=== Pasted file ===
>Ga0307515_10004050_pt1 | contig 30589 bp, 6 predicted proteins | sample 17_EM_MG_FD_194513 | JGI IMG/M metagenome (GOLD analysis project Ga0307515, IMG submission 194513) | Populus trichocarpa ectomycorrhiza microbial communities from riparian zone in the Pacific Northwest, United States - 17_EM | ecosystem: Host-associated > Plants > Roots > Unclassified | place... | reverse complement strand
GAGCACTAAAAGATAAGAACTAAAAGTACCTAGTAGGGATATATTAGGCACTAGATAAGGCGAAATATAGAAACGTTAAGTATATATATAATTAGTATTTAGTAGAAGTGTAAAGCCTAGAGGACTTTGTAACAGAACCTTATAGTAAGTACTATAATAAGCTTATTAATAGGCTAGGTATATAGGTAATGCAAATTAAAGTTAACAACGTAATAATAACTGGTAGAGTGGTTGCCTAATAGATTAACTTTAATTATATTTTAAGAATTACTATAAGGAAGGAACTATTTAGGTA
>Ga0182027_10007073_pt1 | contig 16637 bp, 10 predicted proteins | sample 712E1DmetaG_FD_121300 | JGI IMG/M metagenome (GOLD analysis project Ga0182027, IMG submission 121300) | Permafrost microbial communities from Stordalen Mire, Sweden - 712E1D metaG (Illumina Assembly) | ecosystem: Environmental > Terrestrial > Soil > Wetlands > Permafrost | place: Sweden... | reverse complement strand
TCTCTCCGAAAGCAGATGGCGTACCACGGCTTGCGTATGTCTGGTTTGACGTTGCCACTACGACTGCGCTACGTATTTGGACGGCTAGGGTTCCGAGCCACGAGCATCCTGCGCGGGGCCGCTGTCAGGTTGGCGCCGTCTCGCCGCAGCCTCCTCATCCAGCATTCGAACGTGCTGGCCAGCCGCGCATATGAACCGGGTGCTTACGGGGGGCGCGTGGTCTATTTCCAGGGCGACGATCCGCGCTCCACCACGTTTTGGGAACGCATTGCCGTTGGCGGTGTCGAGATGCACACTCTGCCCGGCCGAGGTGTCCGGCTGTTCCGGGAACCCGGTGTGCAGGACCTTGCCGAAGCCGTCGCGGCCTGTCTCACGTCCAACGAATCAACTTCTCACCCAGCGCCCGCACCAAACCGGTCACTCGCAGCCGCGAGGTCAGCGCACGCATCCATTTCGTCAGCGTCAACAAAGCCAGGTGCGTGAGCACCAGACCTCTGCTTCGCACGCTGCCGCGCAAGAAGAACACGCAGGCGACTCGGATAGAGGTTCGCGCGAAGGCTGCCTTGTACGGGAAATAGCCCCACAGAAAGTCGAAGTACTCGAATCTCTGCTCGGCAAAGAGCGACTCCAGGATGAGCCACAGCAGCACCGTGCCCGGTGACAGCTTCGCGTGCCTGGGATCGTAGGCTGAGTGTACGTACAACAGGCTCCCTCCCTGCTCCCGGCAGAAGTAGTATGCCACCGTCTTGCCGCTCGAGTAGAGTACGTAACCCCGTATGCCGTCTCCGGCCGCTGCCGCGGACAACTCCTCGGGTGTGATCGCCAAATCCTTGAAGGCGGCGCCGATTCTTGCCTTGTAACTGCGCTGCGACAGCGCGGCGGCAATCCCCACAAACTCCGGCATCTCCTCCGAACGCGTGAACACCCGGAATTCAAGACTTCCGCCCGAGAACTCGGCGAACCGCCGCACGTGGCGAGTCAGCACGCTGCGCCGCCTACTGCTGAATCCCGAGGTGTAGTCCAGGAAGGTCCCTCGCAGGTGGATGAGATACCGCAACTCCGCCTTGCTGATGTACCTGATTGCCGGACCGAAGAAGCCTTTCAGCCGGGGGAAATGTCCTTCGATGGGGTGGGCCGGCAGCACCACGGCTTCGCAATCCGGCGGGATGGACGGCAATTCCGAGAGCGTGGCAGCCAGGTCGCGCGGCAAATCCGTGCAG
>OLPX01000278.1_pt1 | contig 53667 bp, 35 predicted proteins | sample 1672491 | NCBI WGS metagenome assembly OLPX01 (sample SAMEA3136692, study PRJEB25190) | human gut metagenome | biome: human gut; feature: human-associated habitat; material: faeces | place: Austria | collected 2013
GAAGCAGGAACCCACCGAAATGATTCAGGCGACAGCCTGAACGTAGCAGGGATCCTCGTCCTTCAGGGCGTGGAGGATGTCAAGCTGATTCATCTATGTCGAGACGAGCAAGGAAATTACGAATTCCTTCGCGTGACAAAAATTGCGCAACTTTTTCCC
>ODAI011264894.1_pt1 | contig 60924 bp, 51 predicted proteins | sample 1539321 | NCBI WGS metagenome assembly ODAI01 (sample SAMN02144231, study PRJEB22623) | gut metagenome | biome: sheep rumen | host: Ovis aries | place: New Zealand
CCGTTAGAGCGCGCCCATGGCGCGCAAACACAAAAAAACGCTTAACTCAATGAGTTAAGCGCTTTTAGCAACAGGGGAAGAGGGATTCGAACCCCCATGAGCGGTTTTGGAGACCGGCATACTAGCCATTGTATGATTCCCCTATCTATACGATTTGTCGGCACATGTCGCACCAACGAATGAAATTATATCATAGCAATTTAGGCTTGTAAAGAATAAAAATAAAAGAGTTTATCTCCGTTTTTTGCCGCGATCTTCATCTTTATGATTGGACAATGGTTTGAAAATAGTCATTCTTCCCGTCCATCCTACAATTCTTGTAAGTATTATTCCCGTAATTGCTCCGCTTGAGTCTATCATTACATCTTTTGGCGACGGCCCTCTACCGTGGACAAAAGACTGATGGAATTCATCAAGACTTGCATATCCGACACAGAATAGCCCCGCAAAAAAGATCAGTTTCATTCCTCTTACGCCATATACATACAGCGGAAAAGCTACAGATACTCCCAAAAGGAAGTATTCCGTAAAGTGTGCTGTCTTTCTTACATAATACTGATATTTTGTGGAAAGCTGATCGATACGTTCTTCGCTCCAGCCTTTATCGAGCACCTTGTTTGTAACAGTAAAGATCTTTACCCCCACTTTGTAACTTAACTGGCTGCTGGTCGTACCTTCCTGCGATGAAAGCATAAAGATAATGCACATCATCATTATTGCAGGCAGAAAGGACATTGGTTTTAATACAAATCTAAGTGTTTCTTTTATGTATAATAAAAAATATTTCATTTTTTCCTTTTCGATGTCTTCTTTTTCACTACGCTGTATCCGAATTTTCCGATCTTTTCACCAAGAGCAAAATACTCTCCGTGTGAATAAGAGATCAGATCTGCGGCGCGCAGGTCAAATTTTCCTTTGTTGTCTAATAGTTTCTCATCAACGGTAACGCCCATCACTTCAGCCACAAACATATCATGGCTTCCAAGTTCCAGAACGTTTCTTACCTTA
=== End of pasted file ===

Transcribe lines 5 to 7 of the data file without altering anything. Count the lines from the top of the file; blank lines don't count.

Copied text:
>OLPX01000278.1_pt1 | contig 53667 bp, 35 predicted proteins | sample 1672491 | NCBI WGS metagenome assembly OLPX01 (sample SAMEA3136692, study PRJEB25190) | human gut metagenome | biome: human gut; feature: human-associated habitat; material: faeces | place: Austria | collected 2013
GAAGCAGGAACCCACCGAAATGATTCAGGCGACAGCCTGAACGTAGCAGGGATCCTCGTCCTTCAGGGCGTGGAGGATGTCAAGCTGATTCATCTATGTCGAGACGAGCAAGGAAATTACGAATTCCTTCGCGTGACAAAAATTGCGCAACTTTTTCCC
>ODAI011264894.1_pt1 | contig 60924 bp, 51 predicted proteins | sample 1539321 | NCBI WGS metagenome assembly ODAI01 (sample SAMN02144231, study PRJEB22623) | gut metagenome | biome: sheep rumen | host: Ovis aries | place: New Zealand